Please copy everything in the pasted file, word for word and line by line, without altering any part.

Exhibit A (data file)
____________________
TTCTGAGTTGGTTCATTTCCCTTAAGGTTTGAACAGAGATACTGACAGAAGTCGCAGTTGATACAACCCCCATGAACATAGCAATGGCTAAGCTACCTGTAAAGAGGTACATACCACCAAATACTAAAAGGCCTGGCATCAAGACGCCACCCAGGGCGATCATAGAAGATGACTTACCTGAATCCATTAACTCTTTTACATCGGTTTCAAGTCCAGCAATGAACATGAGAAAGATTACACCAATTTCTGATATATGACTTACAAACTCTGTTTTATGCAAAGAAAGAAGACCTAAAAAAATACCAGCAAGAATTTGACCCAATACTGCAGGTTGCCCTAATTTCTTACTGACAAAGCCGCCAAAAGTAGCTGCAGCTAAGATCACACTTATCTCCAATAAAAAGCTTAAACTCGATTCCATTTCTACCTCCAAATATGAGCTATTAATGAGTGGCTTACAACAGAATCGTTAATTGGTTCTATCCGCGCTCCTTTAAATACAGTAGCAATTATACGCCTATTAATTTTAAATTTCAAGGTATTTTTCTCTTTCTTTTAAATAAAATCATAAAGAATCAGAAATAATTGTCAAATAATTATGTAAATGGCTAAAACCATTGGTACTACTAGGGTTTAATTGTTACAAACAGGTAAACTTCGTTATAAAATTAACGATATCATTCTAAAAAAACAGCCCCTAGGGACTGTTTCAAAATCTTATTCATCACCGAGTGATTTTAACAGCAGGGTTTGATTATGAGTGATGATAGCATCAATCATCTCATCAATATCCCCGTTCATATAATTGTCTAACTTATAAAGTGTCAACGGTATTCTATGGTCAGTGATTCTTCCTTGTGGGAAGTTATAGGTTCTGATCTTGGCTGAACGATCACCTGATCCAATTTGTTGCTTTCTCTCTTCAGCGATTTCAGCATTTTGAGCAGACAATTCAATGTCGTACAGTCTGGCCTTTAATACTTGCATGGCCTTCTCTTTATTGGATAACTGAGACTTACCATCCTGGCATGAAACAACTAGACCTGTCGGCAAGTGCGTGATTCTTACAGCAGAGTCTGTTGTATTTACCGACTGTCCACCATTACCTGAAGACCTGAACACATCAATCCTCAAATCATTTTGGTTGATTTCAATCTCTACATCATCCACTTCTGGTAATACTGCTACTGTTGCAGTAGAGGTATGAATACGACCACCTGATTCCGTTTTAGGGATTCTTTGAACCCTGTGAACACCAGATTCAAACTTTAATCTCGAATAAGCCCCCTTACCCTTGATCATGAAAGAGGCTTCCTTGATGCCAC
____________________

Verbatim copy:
TTCTGAGTTGGTTCATTTCCCTTAAGGTTTGAACAGAGATACTGACAGAAGTCGCAGTTGATACAACCCCCATGAACATAGCAATGGCTAAGCTACCTGTAAAGAGGTACATACCACCAAATACTAAAAGGCCTGGCATCAAGACGCCACCCAGGGCGATCATAGAAGATGACTTACCTGAATCCATTAACTCTTTTACATCGGTTTCAAGTCCAGCAATGAACATGAGAAAGATTACACCAATTTCTGATATATGACTTACAAACTCTGTTTTATGCAAAGAAAGAAGACCTAAAAAAATACCAGCAAGAATTTGACCCAATACTGCAGGTTGCCCTAATTTCTTACTGACAAAGCCGCCAAAAGTAGCTGCAGCTAAGATCACACTTATCTCCAATAAAAAGCTTAAACTCGATTCCATTTCTACCTCCAAATATGAGCTATTAATGAGTGGCTTACAACAGAATCGTTAATTGGTTCTATCCGCGCTCCTTTAAATACAGTAGCAATTATACGCCTATTAATTTTAAATTTCAAGGTATTTTTCTCTTTCTTTTAAATAAAATCATAAAGAATCAGAAATAATTGTCAAATAATTATGTAAATGGCTAAAACCATTGGTACTACTAGGGTTTAATTGTTACAAACAGGTAAACTTCGTTATAAAATTAACGATATCATTCTAAAAAAACAGCCCCTAGGGACTGTTTCAAAATCTTATTCATCACCGAGTGATTTTAACAGCAGGGTTTGATTATGAGTGATGATAGCATCAATCATCTCATCAATATCCCCGTTCATATAATTGTCTAACTTATAAAGTGTCAACGGTATTCTATGGTCAGTGATTCTTCCTTGTGGGAAGTTATAGGTTCTGATCTTGGCTGAACGATCACCTGATCCAATTTGTTGCTTTCTCTCTTCAGCGATTTCAGCATTTTGAGCAGACAATTCAATGTCGTACAGTCTGGCCTTTAATACTTGCATGGCCTTCTCTTTATTGGATAACTGAGACTTACCATCCTGGCATGAAACAACTAGACCTGTCGGCAAGTGCGTGATTCTTACAGCAGAGTCTGTTGTATTTACCGACTGTCCACCATTACCTGAAGACCTGAACACATCAATCCTCAAATCATTTTGGTTGATTTCAATCTCTACATCATCCACTTCTGGTAATACTGCTACTGTTGCAGTAGAGGTATGAATACGACCACCTGATTCCGTTTTAGGGATTCTTTGAACCCTGTGAACACCAGATTCAAACTTTAATCTCGAATAAGCCCCCTTACCCTTGATCATGAAAGAGGCTTCCTTGATGCCAC